Coalition to grant ACCC powers to crack down on businesses not passing on savings from scrapped carbon tax

The Australian Competition and Consumer Commission will be given extra powers by a Coalition government to make sure businesses pass on savings to consumers if the carbon tax is scrapped.

When the carbon tax was introduced last year the consumer watchdog had previously policed businesses for upping their prices and blaming it unfairly on the carbon tax.

The ACCC will also receive a $16 million cash injection so it can perform its extra duties.

Opposition Leader Tony Abbott said in a statement yesterday the initiative would ensure the benefits of lower prices are passed on to consumers.

“We will provide $16 million to support a significantly expanded enforcement role for the ACCC associated with the repeal of the carbon tax.

“Labor’s carbon tax has increased electricity prices by 10%, gas prices by 9% and has impacted prices more generally,” he says.

But Council of Small Business of Australia executive director Peter Strong told SmartCompany small businesses should be largely unaffected.

“I ended up having a talk with the policymakers around this and I expressed my concern that this is scaremongering when it’s not really a problem.

“From what I was told the only ones which really need to worry about it are the businesses which said at the time they put their prices up because of the carbon tax. If you didn’t specifically say this, I wouldn’t worry about it,” he says.

Following the carbon tax’s introduction on July 1, 2012, the ACCC started policing businesses which were blaming the carbon tax for their price rises.

Bakery chain Brumby’s was caught by the ACCC when its former managing director Deane Priest sent a memo to its franchisees telling them to increase their prices as early as June and “let the carbon tax take the blame”.

The Coalition says it will also work with the Australian Energy Regulator and with state-based price regulators to make sure electricity and gas prices are regulated accordingly.

Should the Coalition come into power, businesses which don’t pass on the cost savings from the axing of the carbon tax will face penalties of up to $220,000 for individuals and $1.1 million for corporations.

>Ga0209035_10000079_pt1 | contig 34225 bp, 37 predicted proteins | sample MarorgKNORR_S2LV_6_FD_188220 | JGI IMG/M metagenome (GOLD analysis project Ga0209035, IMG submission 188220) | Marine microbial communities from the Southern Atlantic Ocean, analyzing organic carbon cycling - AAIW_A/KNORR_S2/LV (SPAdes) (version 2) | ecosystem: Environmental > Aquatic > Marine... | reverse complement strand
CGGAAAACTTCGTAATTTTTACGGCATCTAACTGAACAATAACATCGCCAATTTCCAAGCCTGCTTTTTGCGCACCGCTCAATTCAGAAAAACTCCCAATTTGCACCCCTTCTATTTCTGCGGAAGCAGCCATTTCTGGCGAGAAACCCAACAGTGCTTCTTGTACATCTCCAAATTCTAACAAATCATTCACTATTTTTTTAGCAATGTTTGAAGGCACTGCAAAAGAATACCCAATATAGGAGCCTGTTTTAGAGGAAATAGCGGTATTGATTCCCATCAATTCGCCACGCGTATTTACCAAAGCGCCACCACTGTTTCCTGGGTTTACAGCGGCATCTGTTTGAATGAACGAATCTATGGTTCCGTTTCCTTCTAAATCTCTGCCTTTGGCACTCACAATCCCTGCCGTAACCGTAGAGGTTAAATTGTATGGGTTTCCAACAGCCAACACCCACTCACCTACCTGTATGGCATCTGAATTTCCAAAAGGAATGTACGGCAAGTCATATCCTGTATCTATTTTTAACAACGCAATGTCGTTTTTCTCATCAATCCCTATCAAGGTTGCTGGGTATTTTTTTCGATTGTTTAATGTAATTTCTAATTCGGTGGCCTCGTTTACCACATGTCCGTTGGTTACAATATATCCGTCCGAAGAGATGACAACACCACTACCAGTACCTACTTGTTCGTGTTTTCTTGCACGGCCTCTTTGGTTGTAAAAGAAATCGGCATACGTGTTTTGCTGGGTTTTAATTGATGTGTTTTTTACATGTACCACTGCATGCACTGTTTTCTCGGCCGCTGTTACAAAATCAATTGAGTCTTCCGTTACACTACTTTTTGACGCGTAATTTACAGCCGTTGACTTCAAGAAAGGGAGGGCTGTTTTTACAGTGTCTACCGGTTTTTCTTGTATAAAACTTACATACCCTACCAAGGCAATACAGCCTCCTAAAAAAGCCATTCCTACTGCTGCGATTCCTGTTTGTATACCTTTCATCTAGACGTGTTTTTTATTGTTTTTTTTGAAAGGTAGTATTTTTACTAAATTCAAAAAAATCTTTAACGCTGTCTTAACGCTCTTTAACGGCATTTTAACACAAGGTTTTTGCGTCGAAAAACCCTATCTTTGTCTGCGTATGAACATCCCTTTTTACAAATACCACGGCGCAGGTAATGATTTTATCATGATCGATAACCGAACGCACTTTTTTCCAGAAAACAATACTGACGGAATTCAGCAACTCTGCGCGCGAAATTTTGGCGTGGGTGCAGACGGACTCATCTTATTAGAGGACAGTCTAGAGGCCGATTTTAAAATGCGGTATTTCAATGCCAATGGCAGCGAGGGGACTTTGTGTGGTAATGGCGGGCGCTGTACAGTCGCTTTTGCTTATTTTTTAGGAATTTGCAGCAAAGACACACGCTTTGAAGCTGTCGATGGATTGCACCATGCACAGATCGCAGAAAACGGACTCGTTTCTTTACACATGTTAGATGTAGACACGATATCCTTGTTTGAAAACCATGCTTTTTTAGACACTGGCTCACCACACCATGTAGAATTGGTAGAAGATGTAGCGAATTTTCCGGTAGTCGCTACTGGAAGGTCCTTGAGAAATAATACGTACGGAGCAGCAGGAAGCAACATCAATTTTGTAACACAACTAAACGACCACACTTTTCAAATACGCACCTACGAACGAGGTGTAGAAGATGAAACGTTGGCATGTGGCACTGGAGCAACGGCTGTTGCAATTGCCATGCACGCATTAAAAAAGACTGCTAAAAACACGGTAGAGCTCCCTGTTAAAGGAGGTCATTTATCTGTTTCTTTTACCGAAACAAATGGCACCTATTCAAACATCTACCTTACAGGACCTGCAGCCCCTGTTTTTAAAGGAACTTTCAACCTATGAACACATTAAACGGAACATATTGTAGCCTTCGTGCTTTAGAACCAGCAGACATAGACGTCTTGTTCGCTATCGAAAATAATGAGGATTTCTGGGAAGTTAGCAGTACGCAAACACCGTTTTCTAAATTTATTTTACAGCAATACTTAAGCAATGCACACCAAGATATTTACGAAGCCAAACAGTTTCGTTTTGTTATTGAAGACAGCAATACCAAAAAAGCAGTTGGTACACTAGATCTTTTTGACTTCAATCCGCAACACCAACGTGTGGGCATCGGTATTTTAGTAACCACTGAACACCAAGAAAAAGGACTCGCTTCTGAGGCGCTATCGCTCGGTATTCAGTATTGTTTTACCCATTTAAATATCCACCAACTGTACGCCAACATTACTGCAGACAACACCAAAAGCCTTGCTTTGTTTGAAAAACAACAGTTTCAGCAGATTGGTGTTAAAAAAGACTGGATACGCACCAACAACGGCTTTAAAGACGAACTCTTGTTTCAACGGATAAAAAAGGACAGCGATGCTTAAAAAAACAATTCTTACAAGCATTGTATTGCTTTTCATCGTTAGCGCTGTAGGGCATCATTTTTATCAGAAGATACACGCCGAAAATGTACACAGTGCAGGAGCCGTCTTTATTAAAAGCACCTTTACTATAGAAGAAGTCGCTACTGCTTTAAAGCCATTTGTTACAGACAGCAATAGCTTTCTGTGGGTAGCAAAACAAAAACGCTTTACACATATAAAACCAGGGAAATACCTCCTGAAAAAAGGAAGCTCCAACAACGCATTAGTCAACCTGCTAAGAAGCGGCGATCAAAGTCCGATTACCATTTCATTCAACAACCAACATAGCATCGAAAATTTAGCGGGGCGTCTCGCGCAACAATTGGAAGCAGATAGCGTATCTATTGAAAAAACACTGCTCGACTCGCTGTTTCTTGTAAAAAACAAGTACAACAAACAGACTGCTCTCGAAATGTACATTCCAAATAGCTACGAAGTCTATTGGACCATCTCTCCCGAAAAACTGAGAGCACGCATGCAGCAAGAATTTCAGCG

SmartCompany contacted the ACCC for comment, but no one was available prior to publication.

Strong says there were only a small number of small businesses which could have passed on costs from the carbon tax to consumers.

“Some businesses which would have been affected were those which use large fridges and gas, and also the businesses in manufacturing.

“I don’t recall any saying their prices were going up specifically because of the carbon tax. However, around this time many said their costs were going up for a number of reasons and they would have to manage it,” he says.

Strong says the biggest issue for many businesses was the cost of power, which was driven upward by the carbon price; however, other issues such as rent prices and wage costs were also factors for small businesses

“We don’t need scaremongering when there isn’t a problem and there won’t be a problem. We want to change the way small businesses are talked about because we’re not causing any problems,” he says.

The first business to cop a fine from the watchdog for blaming the carbon tax for price rises was a Genesis Fitness Club franchise in the Melbourne suburb of Berwick.

The business paid an infringement notice of $6600 after it sent members contract extensions at their current rates saying this would help members avoid future 9-15% price rises because of the carbon tax.


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